Rural By Choice: Sweet Ila Mae’s
Sisters Rachel Davis and Megan Dodson of Quebec, Tennessee, live just minutes from each other in homes built by family members. Besides a commitment to their home town and loyalty to family, the two also share a business that attracts hundreds of visitors to their small town.
Megan Dodson: I am a wife and mommy to two sweet little girls, a clothing boutique owner, and a host of Sweet Ila Mae's barn sale. I love spending time with my little family in our country home.
DY: Where do you live?
RD: We live at the end of a long dirt road in a little cottage. We are surrounded by farmland, trees, livestock, and open spaces. The kind of place where you go to bed with the sound of crickets chirping and wake up with roosters crowing.
MD: You remember those walks down an old gravel road to your grandparents when you spent your days playing outside by the old oak tree, drinking hot chocolate and coke floats and roasting marshmallows and catching lightening bugs at night? Well, that’s the place I live! I am so grateful to wake up in the home my grandparents built, the house I made so many memories in. I wake up and look at Pa's old fence he built for Granny in the back yard and the farm they worked hard to have all around me.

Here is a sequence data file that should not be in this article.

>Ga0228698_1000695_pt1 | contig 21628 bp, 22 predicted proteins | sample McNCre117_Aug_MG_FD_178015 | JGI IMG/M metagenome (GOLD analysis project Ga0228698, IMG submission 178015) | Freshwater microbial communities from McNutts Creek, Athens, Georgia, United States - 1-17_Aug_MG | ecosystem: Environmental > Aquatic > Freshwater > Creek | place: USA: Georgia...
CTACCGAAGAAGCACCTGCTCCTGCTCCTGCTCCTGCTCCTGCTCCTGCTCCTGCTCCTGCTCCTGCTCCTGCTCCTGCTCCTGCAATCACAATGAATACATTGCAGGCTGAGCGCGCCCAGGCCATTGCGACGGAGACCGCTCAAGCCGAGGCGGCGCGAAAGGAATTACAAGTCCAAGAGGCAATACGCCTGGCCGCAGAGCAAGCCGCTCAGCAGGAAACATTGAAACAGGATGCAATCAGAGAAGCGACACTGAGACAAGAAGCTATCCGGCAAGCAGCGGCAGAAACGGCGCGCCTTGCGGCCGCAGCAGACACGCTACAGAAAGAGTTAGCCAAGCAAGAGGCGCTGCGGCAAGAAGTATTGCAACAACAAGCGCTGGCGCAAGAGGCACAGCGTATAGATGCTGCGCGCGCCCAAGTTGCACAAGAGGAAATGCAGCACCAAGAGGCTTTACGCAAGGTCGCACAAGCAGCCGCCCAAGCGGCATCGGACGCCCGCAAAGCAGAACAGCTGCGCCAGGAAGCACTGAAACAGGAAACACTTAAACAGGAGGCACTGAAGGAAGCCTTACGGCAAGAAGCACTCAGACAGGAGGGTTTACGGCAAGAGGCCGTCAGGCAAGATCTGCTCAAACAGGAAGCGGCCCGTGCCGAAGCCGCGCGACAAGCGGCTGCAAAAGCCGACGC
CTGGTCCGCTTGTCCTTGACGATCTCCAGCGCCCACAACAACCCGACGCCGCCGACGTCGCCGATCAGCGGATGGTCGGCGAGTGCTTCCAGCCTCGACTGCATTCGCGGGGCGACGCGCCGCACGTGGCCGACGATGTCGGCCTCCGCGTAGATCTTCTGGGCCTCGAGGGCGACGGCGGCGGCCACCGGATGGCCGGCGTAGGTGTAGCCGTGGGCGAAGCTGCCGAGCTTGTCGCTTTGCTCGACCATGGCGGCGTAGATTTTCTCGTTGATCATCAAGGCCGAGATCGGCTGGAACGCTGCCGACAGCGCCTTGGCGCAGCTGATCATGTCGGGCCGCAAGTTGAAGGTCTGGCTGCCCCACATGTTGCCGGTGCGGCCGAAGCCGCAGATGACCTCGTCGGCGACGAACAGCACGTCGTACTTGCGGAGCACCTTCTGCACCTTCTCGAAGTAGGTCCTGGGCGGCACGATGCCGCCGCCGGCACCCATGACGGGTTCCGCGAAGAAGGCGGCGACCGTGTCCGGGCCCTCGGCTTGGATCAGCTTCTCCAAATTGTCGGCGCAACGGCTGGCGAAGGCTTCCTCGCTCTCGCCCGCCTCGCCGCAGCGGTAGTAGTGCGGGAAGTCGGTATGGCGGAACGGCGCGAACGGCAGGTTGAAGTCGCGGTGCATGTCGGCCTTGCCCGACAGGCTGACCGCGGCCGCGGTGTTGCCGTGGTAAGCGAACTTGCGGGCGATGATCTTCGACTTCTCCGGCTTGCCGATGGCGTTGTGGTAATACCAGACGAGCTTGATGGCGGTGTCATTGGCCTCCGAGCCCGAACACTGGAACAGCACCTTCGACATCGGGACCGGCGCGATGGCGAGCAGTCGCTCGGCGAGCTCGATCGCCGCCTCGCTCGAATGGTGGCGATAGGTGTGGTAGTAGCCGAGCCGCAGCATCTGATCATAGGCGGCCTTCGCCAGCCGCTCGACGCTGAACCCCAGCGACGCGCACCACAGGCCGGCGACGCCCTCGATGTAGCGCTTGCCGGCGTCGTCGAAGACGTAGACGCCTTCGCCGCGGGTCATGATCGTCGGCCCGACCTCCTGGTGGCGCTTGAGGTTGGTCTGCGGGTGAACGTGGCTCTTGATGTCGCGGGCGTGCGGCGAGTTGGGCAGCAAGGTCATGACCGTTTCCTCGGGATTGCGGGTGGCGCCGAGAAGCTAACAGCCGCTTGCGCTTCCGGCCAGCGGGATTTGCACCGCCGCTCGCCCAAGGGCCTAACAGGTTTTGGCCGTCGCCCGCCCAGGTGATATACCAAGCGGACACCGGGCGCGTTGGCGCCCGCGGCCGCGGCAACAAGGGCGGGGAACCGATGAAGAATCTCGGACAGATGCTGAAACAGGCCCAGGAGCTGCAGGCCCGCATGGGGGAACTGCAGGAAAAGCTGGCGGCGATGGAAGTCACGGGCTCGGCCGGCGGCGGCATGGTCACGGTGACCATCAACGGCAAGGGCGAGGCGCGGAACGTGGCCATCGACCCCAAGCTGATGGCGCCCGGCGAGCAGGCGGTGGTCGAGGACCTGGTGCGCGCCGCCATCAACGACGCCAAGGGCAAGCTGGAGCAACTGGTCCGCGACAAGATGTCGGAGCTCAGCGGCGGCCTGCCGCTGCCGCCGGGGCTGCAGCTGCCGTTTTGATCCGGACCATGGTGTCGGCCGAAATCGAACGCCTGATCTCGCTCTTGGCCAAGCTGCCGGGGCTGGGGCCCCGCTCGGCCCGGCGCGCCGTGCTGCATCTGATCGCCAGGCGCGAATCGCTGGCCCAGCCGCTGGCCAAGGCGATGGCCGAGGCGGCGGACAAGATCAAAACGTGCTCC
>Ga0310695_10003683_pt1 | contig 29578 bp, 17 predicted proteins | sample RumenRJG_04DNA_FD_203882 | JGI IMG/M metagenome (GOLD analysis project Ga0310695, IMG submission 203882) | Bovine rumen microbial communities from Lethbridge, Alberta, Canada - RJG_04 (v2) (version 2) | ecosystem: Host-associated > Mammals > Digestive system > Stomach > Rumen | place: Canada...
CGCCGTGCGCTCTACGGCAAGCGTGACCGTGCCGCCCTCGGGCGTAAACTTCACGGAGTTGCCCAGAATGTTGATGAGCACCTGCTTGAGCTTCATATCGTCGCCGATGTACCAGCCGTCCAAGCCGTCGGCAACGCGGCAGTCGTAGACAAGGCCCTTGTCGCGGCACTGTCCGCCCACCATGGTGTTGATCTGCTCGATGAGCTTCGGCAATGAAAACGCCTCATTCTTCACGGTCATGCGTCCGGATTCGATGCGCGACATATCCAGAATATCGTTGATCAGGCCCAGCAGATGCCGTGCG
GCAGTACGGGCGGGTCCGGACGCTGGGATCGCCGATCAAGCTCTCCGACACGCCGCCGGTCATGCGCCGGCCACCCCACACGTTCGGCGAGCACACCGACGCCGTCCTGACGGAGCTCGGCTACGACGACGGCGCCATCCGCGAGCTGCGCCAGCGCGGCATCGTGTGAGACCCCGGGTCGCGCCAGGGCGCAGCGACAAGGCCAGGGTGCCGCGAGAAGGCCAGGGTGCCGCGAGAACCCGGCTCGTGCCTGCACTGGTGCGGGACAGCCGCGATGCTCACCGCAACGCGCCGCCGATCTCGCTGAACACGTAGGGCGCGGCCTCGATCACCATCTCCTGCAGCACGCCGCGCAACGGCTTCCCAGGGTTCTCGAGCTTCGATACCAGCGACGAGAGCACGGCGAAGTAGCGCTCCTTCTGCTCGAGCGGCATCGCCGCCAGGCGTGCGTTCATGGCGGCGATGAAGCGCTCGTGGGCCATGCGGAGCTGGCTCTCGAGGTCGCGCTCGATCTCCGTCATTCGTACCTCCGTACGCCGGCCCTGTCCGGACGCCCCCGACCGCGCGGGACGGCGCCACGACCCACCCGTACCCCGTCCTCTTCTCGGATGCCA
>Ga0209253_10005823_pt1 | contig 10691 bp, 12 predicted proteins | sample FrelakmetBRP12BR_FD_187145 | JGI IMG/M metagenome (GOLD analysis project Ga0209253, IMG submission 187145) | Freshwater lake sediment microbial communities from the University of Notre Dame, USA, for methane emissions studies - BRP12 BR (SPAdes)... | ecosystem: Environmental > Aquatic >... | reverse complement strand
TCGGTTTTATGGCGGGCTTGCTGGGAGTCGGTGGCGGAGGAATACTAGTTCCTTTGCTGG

DY: How did you come to live where you do? How long have you lived there, and how long do you plan to stay?
RD: I have lived at The Mae Place for seven years. My dad inherited the land from his family several years ago. After he retired, he began farming here. He is the most talented man I know. He designed and built the little cottage where we live. There's so much sentiment behind our precious home, I don't plan to ever leave.
MD: Both my grandparents passed away before I graduated high school. A short time after I graduated I moved in and have no plans of leaving. I have lived here for 10 years, but really it’s been my whole life.
RD: I have always lived in the country. It really is the only way of life I know. There's something very special about family land that has been passed down for generations.
MD: I feel like I am caring on my grandparents wish. I think they would have wanted one of their four granddaughters to make it their own and fill it full of kids, good cooking and lots of love and laughter.
Do you have neighbors? What’s your community like?
RD: I live just a few minutes from my parents and sister. I have a couple of other neighbors who are driving distances away from my home.
MD: I am right in the middle of my parents and aunt and uncle. It's so handy when you run out of milk or eggs. We live in a cove on a dead end road. I see lots of trees, cows, mules and horses when I look out.
DY: What are the drawbacks of living in a rural community?
RD: It's really hard to think of any. We are close enough to town for conveniences, yet far enough out to feel the freedom of open air.
MD: Drawbacks? I cannot think of the first one.
DY: What’s your favorite thing about your hometown?
RD: We are one big family. The majority of us literally are! This is the place everybody knows everybody and are the most loyal of friends.